4

Reading some forum pages about the meaning of the phrase never mind, I realized that there's a difference in usage of it, between American and British English. What's the difference in meaning of this phrase in American English and British English?

8

I'd say there really isn't much difference in usage between American English and British English. In both dialects, it can be used to mean "it's alright", and dismissively to mean something like "shut up, I'm annoyed". A lot of it depends on tone of voice.

3

Considering @Snubian's answer, I think the phrase could be used both ways in both regions.
I don't see a particular UK/US distinction; rather, the difference depends on the mood of the speaker, as @Jez suggested.

I do notice a difference (but again, not a regional one) between transitive and intransitive use:

Transitive = Disregard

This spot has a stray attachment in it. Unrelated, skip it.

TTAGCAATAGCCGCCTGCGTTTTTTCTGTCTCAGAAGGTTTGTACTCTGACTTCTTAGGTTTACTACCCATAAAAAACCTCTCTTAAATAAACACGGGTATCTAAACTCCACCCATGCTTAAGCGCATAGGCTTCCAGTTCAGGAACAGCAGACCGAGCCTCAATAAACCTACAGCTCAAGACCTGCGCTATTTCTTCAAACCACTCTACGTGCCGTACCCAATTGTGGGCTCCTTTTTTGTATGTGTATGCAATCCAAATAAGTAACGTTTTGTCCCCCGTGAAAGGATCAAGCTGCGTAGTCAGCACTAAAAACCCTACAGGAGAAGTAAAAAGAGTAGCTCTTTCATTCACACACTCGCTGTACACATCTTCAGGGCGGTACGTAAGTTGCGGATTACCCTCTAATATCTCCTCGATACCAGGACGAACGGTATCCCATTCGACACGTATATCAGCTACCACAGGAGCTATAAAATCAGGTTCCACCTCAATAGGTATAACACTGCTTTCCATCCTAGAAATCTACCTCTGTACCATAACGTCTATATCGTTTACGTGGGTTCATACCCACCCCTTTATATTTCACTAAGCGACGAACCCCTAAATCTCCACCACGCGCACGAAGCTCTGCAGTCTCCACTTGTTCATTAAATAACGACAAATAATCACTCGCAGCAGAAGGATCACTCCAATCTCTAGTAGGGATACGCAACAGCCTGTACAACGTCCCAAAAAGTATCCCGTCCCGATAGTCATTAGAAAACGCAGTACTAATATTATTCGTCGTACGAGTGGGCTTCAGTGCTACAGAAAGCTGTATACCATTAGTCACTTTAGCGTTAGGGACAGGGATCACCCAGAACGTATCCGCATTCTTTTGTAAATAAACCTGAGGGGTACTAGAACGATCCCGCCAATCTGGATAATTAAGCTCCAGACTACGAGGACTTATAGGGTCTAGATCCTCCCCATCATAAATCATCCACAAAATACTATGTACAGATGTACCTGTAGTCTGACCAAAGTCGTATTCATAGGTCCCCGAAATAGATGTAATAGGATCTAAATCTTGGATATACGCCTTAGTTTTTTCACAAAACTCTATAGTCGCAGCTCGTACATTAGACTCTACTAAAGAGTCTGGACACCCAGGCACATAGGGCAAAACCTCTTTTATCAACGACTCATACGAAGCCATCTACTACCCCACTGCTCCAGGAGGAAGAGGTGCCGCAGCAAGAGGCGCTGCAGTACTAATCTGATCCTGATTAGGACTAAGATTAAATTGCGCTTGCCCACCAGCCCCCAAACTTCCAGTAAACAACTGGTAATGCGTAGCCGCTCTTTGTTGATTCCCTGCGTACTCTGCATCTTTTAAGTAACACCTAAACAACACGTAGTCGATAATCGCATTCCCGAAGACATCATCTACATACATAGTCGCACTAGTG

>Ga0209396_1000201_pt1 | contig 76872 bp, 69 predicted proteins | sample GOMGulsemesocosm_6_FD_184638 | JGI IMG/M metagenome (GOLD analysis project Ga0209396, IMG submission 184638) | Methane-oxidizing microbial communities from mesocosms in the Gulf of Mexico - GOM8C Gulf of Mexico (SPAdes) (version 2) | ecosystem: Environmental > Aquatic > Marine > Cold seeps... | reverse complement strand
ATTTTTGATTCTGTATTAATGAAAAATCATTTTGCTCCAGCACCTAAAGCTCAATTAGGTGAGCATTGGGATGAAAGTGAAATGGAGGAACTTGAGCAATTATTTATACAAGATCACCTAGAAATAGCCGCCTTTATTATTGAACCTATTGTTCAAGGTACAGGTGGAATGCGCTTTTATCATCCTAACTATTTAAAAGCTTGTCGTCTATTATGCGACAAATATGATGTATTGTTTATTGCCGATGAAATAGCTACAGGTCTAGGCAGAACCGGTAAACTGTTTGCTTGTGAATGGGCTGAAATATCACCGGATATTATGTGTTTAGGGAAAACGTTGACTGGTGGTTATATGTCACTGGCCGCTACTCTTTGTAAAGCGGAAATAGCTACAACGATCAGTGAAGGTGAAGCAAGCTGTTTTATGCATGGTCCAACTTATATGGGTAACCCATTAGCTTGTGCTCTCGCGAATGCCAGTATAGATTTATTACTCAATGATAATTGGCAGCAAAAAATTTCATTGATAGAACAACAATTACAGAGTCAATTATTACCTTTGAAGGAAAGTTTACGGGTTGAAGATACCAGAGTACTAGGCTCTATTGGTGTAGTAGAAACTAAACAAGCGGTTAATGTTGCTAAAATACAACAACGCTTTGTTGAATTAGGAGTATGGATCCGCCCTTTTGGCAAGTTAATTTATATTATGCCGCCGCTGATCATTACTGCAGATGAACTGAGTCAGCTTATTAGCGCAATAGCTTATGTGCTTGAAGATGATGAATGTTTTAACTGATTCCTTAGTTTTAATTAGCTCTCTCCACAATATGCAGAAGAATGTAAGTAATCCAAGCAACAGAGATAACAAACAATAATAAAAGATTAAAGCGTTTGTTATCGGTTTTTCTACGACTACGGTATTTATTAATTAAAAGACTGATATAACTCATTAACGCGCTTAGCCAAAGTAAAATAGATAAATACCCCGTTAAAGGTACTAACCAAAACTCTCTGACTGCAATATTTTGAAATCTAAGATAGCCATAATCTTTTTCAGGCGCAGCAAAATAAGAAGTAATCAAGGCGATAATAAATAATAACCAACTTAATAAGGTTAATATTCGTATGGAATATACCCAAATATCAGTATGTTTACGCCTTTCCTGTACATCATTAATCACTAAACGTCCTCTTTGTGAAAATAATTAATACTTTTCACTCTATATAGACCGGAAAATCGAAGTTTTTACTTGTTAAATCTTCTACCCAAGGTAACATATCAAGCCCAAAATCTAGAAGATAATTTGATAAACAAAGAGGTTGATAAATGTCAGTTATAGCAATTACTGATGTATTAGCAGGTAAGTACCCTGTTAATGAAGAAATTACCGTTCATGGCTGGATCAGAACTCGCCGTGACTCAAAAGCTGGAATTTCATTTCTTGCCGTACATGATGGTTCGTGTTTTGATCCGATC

Fred: I'm slightly worried about X
Bill: Never mind that - what about Y?

Intransitive = "Oh well, that's a shame, but let's not worry about it"

Fred: So I'm afraid we'll have to have pizza, not tacos
Bill: Never mind. I like tacos.

1

It is possible to detect a subtle difference between typical usage in the UK and US.

US example:

Bill: Hey, Fred, how would you like two free tickets to see Michael Bolton?

Fred: Yeah, sounds cool! When's the show?

Bill: Saturday night.

Fred: Dang, I can't make it Saturday, I'll have to pass on the tickets.

Bill: Aw, too bad.

Fred: Never mind.

UK example:

Fred: Hey, Bill, do you have those two Michael Bolton tickets you promised me?

Bill: Oh, Fred, sorry mate, but the missus gave those to her sister.

Fred: What?! But you promised them to me!

Bill: Yeah, I know, but ...

Fred: We've hired a babysitter and everything!

Bill: I'm really sorry, Fred - look, let me make it up to you ...

Fred: Oh, never mind! [storms off in a huff]

protected by RegDwigнt Aug 1 '11 at 11:05

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